MVNU’s new women’s soccer coach brings a “blue-collar mentality” to the game.
Sarah Maracani, the head coach at Olivet nazarene University last season, shared her excitement, expectations and goals for the team this year. Overall, Maracani said, she expects to see hard work, positive attitudes and competitive play in her first season with the Lady Cougars.
“I am excited to get to know the girls, not just on the soccer level, but also on a personal level,” Maracani said.
Members of the coaching staff said they are looking forward to investing into a new community and expressed high hopes for this coming season.
“I know that the team has been competitive in the Crossroads League Conference, and I want to continue that. In the past they have slowly made their way into the top 25, so hopefully we can continue towards that, and make an opening round bid,” she said.
Maracani said the team’s mentality, culture and past experience will lead to future success.
She has a blue-collar mentality and expects her team to have the same mindset.
“My players are not afraid to get dirty, not afraid of hard work,” Maracani said.
“Another thing is culture. Culture is a huge thing because you are competing together, working together, for each other, for God, and everything else falls into place,” she said.
The team will strive to build off previous successes but will also focus on moving forward into a new era.
“With every coach, it’s going to be a little bit different with their style and what they are looking for,” she said.
Maracani’s own experience as a goalkeeper will add to the team’s dynamic and knowledge of the game. Maracani was a four-year starting goalkeeper at Spring Arbor University.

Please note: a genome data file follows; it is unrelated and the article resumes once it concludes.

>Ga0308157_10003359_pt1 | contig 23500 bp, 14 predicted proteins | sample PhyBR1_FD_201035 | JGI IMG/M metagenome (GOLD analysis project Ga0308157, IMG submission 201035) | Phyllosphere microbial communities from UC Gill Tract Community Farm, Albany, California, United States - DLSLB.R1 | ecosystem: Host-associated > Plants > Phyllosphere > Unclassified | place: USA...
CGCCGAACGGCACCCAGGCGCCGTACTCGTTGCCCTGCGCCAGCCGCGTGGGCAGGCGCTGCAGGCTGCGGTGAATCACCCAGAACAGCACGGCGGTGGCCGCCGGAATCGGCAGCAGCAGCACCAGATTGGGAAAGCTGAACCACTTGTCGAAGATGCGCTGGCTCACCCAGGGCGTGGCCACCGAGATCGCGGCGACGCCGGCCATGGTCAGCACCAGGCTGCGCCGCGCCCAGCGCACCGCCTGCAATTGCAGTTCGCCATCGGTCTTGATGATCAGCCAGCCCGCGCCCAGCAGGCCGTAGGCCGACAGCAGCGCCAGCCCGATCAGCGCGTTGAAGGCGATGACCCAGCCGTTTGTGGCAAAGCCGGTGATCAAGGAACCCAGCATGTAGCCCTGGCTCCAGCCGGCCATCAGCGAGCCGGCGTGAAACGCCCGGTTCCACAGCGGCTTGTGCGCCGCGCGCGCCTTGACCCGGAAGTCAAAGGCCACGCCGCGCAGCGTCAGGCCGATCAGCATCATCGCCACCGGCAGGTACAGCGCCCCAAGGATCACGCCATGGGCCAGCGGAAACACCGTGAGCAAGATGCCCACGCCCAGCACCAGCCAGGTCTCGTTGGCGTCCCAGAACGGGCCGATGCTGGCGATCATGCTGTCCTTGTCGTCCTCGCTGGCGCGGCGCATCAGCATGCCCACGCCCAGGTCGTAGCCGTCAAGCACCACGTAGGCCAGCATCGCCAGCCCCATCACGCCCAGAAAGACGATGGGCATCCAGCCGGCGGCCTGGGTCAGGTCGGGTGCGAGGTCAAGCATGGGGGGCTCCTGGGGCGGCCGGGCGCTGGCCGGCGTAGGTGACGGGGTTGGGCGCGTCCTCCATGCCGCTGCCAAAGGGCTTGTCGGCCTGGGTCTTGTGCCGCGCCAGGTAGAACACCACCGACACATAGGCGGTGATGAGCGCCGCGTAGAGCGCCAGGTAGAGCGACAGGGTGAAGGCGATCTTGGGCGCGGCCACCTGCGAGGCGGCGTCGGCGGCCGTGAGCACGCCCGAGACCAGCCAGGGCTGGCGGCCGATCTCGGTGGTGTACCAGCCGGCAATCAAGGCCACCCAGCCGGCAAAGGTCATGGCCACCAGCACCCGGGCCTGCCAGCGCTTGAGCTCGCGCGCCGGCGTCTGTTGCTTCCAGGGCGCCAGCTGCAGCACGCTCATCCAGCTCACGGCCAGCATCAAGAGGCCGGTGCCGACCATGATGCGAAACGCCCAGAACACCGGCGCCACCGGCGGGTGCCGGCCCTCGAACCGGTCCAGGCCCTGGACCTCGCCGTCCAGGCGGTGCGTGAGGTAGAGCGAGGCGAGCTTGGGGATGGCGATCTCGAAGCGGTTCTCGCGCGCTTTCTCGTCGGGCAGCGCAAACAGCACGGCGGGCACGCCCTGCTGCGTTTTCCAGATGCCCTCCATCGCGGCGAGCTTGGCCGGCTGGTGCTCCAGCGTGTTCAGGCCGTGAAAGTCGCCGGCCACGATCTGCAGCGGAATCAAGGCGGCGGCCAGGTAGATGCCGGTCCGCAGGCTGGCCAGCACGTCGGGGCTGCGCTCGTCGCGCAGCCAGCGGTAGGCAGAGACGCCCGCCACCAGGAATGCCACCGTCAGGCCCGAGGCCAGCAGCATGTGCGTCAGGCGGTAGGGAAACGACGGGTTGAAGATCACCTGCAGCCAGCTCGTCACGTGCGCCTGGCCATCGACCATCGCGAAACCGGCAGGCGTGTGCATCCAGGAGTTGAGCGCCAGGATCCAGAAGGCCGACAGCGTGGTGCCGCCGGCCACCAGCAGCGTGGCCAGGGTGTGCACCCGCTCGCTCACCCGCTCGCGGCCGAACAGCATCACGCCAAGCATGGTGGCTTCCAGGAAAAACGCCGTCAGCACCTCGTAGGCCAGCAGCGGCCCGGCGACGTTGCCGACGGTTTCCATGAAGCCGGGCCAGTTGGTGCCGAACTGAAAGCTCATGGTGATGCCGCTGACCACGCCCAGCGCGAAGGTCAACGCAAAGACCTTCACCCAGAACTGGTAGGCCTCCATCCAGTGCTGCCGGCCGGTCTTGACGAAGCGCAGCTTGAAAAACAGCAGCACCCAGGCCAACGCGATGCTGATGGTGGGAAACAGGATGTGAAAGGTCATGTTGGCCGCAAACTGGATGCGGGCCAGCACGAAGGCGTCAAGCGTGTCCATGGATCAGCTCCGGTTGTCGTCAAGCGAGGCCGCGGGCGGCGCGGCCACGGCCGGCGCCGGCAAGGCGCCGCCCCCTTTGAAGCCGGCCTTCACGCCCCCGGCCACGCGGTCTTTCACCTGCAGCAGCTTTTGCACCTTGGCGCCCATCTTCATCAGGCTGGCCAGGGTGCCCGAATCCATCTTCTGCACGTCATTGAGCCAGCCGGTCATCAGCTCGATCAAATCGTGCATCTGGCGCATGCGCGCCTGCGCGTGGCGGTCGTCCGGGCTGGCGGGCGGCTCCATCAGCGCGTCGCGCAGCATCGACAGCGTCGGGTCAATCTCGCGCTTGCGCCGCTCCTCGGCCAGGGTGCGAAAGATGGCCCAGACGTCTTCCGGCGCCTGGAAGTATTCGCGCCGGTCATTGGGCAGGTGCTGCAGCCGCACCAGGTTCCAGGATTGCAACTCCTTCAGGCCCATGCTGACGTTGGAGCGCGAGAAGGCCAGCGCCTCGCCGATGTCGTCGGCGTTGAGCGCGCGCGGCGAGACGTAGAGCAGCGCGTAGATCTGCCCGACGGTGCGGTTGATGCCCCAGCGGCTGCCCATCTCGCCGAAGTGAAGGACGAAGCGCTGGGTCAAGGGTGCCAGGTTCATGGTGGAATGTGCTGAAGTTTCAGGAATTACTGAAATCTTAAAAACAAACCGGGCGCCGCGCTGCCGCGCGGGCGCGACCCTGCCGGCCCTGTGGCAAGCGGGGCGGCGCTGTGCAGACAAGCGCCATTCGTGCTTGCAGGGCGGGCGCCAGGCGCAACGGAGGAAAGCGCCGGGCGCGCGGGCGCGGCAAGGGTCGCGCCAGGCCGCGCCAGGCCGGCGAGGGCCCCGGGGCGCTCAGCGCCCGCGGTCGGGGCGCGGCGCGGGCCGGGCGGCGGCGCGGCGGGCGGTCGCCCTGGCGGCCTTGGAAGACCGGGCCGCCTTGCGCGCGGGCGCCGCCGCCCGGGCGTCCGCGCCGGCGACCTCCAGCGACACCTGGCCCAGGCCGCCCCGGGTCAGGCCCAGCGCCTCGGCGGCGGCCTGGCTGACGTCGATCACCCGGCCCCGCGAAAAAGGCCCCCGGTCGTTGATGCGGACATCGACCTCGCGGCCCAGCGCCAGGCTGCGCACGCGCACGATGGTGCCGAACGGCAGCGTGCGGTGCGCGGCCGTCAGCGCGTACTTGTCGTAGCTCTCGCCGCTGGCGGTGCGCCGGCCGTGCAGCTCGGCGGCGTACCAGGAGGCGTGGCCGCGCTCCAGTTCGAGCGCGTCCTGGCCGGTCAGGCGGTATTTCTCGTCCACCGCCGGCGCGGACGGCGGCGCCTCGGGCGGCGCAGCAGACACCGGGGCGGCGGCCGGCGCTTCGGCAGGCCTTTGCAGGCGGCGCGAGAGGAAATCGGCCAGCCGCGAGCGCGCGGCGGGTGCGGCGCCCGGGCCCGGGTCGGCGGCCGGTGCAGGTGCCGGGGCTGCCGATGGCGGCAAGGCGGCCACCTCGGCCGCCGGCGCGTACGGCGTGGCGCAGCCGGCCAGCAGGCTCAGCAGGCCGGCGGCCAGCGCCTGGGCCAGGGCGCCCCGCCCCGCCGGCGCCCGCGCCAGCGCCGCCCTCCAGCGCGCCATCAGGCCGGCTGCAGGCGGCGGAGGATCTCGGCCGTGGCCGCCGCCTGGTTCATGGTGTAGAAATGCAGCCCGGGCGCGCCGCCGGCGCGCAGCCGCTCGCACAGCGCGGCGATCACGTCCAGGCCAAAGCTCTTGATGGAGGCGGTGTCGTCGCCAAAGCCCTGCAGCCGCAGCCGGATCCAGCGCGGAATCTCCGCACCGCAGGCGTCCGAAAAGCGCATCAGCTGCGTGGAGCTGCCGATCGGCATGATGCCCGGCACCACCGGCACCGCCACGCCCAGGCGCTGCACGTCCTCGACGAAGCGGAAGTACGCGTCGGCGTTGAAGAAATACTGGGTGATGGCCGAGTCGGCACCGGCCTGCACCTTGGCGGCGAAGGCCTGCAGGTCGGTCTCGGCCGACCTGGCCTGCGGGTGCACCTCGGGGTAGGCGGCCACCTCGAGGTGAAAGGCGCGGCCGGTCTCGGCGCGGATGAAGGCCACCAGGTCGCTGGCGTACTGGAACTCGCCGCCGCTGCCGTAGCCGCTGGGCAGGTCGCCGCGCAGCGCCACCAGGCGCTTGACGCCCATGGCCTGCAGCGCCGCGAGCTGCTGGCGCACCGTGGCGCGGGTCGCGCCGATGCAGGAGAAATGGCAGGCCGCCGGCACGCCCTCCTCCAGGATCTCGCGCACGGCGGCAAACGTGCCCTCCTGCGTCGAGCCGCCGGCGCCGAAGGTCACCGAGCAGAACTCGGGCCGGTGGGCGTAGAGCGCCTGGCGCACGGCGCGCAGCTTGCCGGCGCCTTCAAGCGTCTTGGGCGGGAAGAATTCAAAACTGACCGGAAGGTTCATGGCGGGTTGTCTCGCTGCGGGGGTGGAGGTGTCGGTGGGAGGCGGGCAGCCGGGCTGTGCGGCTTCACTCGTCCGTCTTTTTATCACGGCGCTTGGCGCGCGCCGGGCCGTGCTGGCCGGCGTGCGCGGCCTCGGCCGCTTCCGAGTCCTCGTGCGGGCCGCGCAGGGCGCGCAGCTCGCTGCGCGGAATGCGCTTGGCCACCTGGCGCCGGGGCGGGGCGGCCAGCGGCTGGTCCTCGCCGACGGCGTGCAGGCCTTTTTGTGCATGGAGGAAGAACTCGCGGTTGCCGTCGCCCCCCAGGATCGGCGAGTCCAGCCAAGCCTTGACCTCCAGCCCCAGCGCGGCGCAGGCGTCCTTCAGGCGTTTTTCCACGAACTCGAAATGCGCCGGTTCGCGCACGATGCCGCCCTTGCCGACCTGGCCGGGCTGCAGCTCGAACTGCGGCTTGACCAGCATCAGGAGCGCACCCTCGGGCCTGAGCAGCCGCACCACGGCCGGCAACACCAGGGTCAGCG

She was a two-time Second Team NAIA All-American. Her senior season, she was an instrumental part of the Cougars’ NAIA championship run. That year, she was named the National Tournament’s Most Outstanding Defensive Player.
After her collegiate success, Maracani furthered her career, playing in the National Premier Soccer League for Lansing United.
“Being a goalkeeper, you see what works, what doesn’t work from a different perspective than any of the other players,” she said.
“Coaching the future goalkeeper, I know the light that the forwards are working in and what th goalkeeper and others are thinking, so it is definitely going to be an advantage for our team,” Maracani said.
Coach Sarah Maracani’s husband and assistant coach, James Maracani, will take the managerial role for the team. He said the culture created will carry a team through the season.
“I hope that together, coaching staff and team, we can build a culture in the direction of a new era. We are going to amp everything up, we are going to work hard